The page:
Edit (03-Apr-2017) Orchard has moved on a lot since this was written and as such it is somewhat out of date. I have removed the links to the example code, but left the blog here for prosperity
When I started blogging last year, my first major decision was either to host my own site somewhere using a CMS type system or use an online blogging service like blogger for example. Ultimately, because I wanted to have quite fine grained control over my blogs and also the space to expand into other areas, I choose the hosting route and because I had heard good things about Orchard CMS, and the fact that it can use SQL CE as its database, I also opted to install Orchard v1.3.9
Everything went well and within a short space of time, I had the site working and was able to start blogging. Naturally, as part of the blogs I wanted the community to have the ability to feedback their thoughts so a comments section was essential. Orchard has its own very simple comments module (Orchard.Comments) or you can enable the Disqus module which is lot more flexible and professional looking. So I signed up for a Disqus account and fired up the disqus comments module and again everything went very well. Or at least it was until I upgraded Orchard to v1.3.10.
This version of Orchard provides the ability to preview your content before publishing which is something I really wanted to do with my blogs. However, the disqus module didn’t seem to be quite ok with this new version and it muddled up my comment threads from different blogs. I wasn’t able to resolve this in a short space of time so I took the decision to remove the disqus module and use the much simpler Orchard Comments module instead.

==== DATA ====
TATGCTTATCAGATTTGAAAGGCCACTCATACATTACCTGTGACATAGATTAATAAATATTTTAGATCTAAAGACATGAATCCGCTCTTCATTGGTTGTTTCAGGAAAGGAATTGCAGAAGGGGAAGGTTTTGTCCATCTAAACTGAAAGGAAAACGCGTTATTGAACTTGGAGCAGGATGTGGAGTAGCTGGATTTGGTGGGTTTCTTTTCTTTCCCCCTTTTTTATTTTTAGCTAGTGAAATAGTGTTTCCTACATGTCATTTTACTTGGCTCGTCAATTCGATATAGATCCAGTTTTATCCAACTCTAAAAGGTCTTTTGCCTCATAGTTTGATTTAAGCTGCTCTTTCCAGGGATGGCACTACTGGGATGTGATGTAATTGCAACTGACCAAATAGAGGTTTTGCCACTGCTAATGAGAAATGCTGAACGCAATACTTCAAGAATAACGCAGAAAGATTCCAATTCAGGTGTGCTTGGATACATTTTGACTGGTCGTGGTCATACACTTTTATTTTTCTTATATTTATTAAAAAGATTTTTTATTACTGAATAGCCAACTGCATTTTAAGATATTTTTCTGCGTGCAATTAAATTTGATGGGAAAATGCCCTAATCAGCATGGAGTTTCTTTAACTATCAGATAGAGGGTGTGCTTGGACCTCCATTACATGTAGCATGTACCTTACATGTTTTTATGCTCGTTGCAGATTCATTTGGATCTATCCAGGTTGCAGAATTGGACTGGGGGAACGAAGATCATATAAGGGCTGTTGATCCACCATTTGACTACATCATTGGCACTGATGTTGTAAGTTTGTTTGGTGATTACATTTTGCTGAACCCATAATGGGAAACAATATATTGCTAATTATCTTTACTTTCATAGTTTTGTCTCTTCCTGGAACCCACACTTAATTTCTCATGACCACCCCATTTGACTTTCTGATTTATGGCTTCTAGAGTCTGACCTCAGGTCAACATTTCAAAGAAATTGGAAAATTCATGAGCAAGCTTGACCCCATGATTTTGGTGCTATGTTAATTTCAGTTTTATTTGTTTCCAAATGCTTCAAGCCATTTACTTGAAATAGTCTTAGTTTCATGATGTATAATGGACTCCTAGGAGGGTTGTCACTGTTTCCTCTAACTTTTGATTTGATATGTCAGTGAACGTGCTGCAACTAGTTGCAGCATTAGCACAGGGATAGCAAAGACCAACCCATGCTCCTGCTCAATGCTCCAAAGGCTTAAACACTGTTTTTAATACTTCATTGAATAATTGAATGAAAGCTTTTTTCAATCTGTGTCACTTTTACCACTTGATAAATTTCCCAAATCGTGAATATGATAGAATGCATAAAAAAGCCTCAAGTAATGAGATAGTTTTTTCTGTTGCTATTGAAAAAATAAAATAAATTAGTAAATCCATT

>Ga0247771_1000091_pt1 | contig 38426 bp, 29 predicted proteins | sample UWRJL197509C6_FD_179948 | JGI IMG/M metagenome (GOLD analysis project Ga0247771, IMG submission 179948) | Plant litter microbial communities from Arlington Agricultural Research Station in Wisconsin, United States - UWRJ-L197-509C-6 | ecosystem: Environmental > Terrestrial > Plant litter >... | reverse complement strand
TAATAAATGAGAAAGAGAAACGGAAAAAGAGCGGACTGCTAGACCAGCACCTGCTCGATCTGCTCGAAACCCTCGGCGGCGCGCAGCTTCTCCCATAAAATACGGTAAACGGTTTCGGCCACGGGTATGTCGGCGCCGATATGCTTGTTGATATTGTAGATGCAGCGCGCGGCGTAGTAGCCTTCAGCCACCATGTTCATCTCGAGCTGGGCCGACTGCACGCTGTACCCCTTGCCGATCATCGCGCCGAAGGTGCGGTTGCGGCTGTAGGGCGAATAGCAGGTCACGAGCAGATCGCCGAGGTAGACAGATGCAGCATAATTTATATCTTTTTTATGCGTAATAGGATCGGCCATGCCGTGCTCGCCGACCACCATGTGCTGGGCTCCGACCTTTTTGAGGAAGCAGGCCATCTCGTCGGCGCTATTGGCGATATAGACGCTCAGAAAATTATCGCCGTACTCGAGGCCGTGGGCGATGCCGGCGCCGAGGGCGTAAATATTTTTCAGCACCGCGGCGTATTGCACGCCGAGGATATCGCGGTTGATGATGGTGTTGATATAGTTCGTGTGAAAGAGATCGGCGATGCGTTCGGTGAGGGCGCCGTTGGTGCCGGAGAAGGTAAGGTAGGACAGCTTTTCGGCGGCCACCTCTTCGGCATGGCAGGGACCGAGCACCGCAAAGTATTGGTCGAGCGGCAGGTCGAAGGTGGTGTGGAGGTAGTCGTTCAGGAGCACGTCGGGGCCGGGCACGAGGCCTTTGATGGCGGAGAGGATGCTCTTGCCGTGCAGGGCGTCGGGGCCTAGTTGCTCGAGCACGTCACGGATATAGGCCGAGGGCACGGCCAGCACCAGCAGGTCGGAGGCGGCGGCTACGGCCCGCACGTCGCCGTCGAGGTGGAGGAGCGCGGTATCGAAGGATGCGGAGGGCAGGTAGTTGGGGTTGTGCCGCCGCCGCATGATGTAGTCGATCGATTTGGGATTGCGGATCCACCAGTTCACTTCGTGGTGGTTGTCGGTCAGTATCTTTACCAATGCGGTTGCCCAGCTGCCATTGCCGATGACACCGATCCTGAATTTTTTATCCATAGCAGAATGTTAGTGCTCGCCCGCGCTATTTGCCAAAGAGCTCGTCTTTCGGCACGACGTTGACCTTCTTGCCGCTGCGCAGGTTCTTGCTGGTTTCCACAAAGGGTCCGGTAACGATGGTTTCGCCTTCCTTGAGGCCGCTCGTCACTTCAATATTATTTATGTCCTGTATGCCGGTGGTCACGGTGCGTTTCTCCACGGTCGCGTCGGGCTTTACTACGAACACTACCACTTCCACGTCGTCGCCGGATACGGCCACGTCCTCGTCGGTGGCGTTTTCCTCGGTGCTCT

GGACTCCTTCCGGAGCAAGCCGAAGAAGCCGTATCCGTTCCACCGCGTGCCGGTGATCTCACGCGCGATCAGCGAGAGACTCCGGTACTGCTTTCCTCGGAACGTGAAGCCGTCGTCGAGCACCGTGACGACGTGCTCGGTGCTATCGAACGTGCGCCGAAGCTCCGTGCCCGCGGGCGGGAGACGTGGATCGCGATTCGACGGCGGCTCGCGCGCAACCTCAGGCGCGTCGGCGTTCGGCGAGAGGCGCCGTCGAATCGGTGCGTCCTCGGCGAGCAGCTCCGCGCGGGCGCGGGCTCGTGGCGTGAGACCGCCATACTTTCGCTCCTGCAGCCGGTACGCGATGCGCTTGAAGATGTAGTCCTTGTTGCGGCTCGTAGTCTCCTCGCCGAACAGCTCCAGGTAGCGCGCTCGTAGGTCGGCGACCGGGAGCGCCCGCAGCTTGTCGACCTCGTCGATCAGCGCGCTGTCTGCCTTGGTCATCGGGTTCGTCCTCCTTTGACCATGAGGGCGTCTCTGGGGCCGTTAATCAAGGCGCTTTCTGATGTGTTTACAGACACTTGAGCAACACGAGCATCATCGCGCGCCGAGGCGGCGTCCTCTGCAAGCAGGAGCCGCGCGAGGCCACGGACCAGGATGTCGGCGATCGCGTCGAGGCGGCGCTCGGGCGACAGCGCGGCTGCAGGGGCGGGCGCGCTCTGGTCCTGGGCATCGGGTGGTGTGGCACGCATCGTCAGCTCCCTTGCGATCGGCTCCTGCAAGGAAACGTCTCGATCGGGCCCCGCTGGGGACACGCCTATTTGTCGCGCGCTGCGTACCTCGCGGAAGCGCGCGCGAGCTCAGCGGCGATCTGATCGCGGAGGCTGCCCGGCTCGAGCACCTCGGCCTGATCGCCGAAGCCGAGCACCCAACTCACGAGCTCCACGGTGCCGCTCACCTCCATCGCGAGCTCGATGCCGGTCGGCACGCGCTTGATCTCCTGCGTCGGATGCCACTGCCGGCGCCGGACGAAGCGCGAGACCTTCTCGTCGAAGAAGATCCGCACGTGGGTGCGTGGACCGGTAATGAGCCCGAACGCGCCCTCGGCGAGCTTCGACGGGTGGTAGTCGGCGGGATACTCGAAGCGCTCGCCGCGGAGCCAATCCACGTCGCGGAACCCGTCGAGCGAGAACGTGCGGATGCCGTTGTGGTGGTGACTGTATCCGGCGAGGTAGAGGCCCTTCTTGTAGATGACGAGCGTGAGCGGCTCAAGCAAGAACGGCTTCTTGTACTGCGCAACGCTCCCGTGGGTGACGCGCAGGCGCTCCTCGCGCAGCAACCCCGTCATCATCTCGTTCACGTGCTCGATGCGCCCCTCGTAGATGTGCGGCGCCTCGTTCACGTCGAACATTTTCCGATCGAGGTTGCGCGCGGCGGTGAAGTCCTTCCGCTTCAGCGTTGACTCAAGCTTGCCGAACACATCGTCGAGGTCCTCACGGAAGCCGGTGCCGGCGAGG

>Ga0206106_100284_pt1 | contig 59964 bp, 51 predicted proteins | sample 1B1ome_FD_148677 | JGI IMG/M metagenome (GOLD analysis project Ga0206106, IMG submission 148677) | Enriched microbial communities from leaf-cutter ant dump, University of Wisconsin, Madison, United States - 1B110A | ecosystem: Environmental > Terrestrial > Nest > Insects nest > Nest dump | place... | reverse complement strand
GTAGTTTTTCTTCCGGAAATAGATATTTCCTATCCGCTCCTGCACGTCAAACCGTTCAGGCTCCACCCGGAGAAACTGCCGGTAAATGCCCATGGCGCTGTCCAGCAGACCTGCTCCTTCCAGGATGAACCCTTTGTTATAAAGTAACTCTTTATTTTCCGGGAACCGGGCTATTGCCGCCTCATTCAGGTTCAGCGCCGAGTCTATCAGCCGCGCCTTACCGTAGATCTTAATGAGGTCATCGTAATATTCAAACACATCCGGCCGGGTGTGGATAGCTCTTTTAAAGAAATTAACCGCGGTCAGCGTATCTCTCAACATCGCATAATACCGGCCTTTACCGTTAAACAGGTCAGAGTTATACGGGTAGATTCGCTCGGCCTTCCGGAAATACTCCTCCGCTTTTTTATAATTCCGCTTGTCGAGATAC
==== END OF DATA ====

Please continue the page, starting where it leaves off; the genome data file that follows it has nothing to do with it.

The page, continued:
Within a few weeks of this module being live, I started to get hit by spam comments and although the comments module has an akismet spam feature, it only serves to mark a post as spam rather than preventing the post entirely. After a while of playing around with the comments module, I realised that I probably had just enough C# skills to actually modify the module to my own liking by incorporating a simple captcha type feature which I’d hope will put an end to most of the spam.
There are a number of captcha online services which some are free, some aren’t and in the end I chose a simple implementation from OpenCaptcha. The service comprises of a two phase process where during the first phase you generate a unique key yourself and then request an image from the service using this key. All of this logic I was able to easily implement into the Parts.Comments.cshtml file.
The next phase is the challenge phase and OpenCaptcha provides another url where you pass in the unique key that you generated and the response from the user. It will then return a simple pass/fail text response. Hooking this up into the module was much harder for me as although I have heard a bit about MVC and Razor and the like, I have never actually used them! So this was a bit of a steep learning curve for me, but in the end I had worked out what models and controllers that needed updating and got the publishing event checking OpenCaptcha. I was also able to ensure that the submission of an invalid comment works as planned as I think that broke with v1.3.10 as well as it used to redirect to the home page of the site and not back to the blog that you were posting the comment on.
If anyone is interested in the updates that I have made to the Orchard.Comments module files then you can download them from [redacted]. Feel free to do as you wish with them. However, bear in mind that I’m not a web developer, I’m a SQL Server developer, but I do know a bit of C#/VB to help me out with certain projects. As such I may not have written the best C# code ever into this module so if you do download the code, take it for what it is and does. This has solved a minor issue with me and I enjoyed learning a bit of how Orchard hangs together and I’m happy to share the updated Orchard.Comments files with you.